Sooner or later, voters and the media will ask why I’m running as an Independent candidate. My answer will be that in my long political experience I’ve seen far too many examples of where the existing major political parties put the welfare of the party ahead of the welfare of the people. For example, I saw that when I ran as a Democrat in the early 1980s and the Democrat party informed me that if I was elected I’d be expected to vote in the Legislature how the Party told me to vote. We agreed to disagree and the next week all of my campaign signs were destroyed. I saw that when I was a delegate to the Montana Republican presidential nominating convention and the Republican insiders enforced a very unfair process to make sure candidate Ron Paul was shut out and did not get Montana delegates to the national nominating convention.

My chief interest is individual liberty, not the welfare or power of political parties.

I think an Independent candidate will play well in HD 94 in November. The Republican voters won’t vote for a Dem, so they’ll vote for me. By November, the unaligned voters, and even many traditional Democrats, should be sick of Obama and the Democrat Party. They’ll be glad to see an independent on the ballot. We’ll see. It should be interesting.

So, there you have it. I’ll get back to you when the dust settles from the Primary about fundraising for the campaign, and what you can do to help. (For any of you absolutely champing at the bit to donate [campaigns cost money], I’ll include some info below.)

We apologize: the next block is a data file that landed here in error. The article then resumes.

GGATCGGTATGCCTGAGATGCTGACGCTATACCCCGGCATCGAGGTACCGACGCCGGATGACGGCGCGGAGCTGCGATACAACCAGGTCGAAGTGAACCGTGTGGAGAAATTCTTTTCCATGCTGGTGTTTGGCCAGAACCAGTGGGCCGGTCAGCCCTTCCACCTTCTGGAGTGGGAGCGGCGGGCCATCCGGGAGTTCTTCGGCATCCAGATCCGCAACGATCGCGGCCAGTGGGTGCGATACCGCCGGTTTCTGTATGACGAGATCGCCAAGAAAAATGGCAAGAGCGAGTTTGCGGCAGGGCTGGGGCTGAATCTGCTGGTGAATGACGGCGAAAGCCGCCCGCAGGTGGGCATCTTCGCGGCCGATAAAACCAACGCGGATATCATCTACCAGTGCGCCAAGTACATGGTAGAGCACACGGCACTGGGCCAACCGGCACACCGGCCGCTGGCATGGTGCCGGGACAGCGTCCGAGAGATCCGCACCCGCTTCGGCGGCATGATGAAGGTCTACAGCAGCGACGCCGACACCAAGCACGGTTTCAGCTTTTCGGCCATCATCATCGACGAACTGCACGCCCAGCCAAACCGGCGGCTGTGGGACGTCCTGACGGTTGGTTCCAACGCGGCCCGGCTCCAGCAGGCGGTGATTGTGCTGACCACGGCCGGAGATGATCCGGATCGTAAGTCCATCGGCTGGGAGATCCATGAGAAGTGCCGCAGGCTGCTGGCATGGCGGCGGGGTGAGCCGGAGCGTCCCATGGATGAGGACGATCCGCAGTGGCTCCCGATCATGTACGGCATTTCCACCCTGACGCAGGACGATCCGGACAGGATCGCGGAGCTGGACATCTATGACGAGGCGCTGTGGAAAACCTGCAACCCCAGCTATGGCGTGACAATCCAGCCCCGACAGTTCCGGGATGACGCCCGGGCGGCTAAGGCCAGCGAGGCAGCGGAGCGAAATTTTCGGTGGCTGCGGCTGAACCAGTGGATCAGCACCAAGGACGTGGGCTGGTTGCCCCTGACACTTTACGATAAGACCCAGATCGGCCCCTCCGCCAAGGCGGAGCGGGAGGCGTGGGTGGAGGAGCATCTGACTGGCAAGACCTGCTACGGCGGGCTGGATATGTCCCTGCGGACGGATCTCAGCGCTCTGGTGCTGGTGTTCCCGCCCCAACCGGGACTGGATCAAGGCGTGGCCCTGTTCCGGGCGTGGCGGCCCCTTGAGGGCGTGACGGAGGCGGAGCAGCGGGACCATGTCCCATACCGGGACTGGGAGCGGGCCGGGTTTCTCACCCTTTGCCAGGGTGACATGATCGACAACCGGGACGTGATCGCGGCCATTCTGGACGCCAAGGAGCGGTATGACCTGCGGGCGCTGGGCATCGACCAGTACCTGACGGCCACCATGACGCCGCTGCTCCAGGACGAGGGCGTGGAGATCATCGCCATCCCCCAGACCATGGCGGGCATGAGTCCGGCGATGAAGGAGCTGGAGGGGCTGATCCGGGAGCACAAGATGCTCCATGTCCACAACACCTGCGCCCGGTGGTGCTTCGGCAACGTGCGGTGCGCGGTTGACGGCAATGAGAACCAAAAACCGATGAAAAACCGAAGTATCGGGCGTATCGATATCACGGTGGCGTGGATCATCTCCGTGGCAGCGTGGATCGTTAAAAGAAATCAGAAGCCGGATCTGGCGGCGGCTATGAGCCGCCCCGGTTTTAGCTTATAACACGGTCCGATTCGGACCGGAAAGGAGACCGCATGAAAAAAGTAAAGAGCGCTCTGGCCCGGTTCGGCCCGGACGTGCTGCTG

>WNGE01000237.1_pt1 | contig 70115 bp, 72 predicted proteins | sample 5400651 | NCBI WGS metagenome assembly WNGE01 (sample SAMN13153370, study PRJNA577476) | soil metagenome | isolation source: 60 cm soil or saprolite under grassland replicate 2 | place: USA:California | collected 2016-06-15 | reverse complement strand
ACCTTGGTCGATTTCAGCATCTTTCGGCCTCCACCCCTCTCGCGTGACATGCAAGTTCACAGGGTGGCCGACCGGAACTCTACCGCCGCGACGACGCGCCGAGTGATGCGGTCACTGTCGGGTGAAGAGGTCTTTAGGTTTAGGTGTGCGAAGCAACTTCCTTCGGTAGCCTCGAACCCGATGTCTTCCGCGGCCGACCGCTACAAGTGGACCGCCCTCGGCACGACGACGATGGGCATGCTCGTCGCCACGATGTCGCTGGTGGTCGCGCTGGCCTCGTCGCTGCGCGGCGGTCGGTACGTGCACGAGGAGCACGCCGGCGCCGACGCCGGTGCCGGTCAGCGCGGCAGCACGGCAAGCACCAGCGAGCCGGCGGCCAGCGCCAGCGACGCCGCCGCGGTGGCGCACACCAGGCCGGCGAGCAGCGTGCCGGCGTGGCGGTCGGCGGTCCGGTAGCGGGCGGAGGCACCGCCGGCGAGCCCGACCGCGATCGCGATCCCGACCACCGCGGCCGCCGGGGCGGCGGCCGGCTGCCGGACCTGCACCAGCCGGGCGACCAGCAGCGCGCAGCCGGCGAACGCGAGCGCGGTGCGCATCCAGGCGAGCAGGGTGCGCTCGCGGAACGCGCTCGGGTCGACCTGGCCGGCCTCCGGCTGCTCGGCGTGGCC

Best wishes,

Gary Marbut, President
Montana Shooting Sports Association
Author, Gun Laws of Montana


I have opened a campaign account. If you’re eager to get in on this, you could send a check made payable to “Marbut for House”, and mailed to:

Gary Marbut
P.O. Box 16106
Missoula, Montana 59808

The max any individual may contribute is $170. A husband and wife may contribute $170 each, but it should be in two checks, just to keep it clean.

No checks drawn on the account of a corporation, please. Business checks are okay, as long as the business is not a corporation.

For any checks of $35 or more, I am obligated to report the Name, Address, Occupation and Employer of the donor to the Commissioner of Political Practices. If your name and address are on your check and your donation is $35 or more, please also write your occupation and employer in the Memo line or an included piece of paper.



Top Ten Reasons to Oppose President Obama’s New Climate Regulations

Washington DC – President Obama’s new climate rules for existing power plants, expected to be announced by the Environmental Protection Agency Monday morning, are unnecessary, says a new paper released today by the National Center for Public Policy Research.

The paper, “Top Ten Reasons Washington Should Not Impose New Global Warming Laws or Regulations,” explains, among other things:

The Earth hasn’t warmed since the Clinton Administration;

New global warming laws and regulations harm people, and harm lower-income and minorities disproportionately;

U.S. energy-related CO2 emissions already fell 12.6 percent between 2005 and 2012, while worldwide emissions went up 17.7 percent during the same period;

The climate models upon which President Obama’s belief in human-caused catastrophic global warming is based do not work – since 1979, over 96 percent of climate models predicted more warming by now than has taken place;

Claims that 97 percent of scientists endorse the global warming theory are propaganda.